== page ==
Ralph Offenhouse was so intrusive and inquisitive that he got to witness the tense parley on the bridge with the Romulans. Ralph even correctly assessed that the Romulans were bluffing. (Vulcans never bluff but apparently, Romulans do.) And at least Sonny had the good taste to be interested in partying with Data, although he loses points for smacking Crusher on the ass.

Counselor Troi actually got to do her job for once counseling the third popsicle, Clare, who was the only one that seemed to care about the people and the life that she had left behind. Troi also did the practical thing by helping Clare discover what happened to her family, although I think I would have looked them up privately first before sharing the results with my patient. What if something terrible had happened to her kids?

I can't help but wonder what this episode and its second part would have been like if weren't for the writers strike. As it stands, "The Neutral Zone" makes for a poor and pointless season ender. I kept getting easily distracted while watching it, and later got distracted again while writing my review. That's never a good sign.

But hey, at least we got through season one. And we all know it gets a lot better.

Bits and pieces:

-- Stardate 41986.0. Around and about the Romulan Neutral Zone. The captain's log was posted by Riker. Was that the first time?

-- They actually gave the year in our terms, which was 2364.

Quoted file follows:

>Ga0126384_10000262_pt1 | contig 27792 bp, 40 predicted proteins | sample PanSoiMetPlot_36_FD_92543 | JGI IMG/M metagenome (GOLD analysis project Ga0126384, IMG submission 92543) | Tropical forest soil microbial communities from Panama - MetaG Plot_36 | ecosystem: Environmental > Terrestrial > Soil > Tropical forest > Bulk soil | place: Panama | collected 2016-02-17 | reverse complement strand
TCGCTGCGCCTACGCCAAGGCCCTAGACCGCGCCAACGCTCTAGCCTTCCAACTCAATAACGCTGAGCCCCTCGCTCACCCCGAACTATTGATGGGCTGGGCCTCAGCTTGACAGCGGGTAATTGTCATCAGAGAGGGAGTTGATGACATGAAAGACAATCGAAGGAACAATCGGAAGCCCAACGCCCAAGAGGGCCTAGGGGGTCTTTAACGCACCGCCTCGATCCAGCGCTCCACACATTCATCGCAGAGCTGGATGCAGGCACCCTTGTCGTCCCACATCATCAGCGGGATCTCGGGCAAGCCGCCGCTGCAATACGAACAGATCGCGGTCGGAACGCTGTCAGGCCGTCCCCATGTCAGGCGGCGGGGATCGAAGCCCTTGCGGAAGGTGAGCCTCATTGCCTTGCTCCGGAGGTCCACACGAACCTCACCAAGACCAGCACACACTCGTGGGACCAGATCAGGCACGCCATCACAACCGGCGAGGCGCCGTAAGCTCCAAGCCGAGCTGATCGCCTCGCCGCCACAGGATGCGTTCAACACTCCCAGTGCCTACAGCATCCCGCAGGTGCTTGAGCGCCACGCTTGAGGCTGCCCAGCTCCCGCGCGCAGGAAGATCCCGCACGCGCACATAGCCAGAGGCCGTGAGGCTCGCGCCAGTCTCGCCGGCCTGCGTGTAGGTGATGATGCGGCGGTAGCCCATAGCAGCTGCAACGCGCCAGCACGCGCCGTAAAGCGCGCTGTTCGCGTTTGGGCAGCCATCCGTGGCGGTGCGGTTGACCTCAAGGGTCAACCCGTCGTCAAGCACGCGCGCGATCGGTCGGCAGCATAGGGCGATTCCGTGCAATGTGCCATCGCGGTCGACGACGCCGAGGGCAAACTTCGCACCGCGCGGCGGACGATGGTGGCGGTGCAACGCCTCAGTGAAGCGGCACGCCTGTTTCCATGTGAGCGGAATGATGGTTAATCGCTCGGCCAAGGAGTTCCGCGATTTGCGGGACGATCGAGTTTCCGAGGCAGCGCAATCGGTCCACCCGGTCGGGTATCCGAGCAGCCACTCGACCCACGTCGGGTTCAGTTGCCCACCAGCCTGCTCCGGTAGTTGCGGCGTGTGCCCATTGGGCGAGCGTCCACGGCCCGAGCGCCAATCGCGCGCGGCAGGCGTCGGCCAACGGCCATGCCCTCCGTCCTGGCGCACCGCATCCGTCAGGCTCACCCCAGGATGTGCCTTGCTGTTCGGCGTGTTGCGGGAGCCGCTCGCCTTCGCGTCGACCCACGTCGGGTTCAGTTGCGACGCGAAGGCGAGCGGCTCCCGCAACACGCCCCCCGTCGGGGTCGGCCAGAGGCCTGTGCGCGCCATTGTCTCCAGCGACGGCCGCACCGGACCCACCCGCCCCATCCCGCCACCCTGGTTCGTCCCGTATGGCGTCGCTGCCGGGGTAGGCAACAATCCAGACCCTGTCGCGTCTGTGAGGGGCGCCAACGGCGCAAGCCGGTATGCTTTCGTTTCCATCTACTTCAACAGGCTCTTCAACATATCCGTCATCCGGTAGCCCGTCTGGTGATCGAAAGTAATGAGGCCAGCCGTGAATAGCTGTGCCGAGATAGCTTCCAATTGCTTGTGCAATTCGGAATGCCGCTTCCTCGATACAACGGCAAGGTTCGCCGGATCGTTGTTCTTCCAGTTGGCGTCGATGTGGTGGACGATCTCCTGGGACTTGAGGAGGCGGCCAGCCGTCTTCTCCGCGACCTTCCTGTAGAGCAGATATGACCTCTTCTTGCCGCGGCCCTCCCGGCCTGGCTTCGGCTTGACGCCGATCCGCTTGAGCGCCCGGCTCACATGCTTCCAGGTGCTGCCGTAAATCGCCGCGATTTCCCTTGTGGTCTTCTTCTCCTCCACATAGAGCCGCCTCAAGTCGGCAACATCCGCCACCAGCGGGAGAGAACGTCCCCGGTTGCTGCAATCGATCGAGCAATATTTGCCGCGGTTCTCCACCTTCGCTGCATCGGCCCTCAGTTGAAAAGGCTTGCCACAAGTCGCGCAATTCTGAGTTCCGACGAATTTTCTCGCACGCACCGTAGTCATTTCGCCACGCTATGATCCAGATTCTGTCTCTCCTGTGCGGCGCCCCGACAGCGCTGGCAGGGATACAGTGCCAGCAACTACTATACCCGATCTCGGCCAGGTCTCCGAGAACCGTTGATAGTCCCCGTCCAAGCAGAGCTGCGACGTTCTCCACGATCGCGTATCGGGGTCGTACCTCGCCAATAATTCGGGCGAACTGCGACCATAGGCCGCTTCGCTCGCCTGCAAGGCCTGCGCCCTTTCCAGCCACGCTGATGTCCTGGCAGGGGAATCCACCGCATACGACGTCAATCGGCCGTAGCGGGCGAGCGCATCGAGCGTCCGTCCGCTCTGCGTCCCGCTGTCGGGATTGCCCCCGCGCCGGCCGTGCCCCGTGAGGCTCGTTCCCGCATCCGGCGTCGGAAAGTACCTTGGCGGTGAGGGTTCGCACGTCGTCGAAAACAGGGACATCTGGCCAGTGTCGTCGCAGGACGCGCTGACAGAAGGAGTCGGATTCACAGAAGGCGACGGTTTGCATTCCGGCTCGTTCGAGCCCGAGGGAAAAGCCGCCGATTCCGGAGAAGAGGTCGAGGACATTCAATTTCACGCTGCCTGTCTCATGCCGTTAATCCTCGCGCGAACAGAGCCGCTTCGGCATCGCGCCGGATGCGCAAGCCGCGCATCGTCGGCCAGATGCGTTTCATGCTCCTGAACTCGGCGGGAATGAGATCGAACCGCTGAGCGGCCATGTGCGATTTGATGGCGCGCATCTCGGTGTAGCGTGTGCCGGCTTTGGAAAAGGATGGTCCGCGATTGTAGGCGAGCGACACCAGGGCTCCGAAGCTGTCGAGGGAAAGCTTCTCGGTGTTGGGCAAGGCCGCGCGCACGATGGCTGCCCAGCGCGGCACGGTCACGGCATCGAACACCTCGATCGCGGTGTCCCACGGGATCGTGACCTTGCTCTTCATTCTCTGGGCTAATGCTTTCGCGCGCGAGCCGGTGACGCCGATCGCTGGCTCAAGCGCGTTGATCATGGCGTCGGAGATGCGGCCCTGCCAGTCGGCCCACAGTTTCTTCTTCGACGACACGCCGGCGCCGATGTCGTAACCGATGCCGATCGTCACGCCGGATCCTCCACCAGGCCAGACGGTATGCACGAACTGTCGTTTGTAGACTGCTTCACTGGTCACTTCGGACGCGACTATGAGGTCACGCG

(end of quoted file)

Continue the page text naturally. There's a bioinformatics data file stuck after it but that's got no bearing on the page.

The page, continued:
-- Gorgeous Romulan warbird. Huge, too.

-- Clare's reaction to her first sight of Worf was amusing, a nice callback to the way 20th century people reacted to their first sight of Spock back in the original series.

-- Worf nearly walking into the capsule wall was almost funny. But are automated doors universal? So to speak?

-- Worf again detailed his hatred of the Romulans, because Khitomer. Tebok, the Romulan commander, countered by referring to Worf as Picard's dog.

-- Cryonics lost money because of power outages and defrosting, and didn't last long as a fad. Ted Williams will be sorry to hear that.

-- The screenshot that Troi showed Clare had the names of the actors who played Doctor Who. (Thank you, Memory Alpha.)

-- Peter Mark Richman (Ralph Offenhouse) has had a lengthy acting career guest starring on practically every classic television series ever made.


Picard: "Data, they were already dead. What more could have happened to them?"

Data: "Clare Raymond. Age, 35. Occupation, 'homemaker'. Must be some kind of construction work."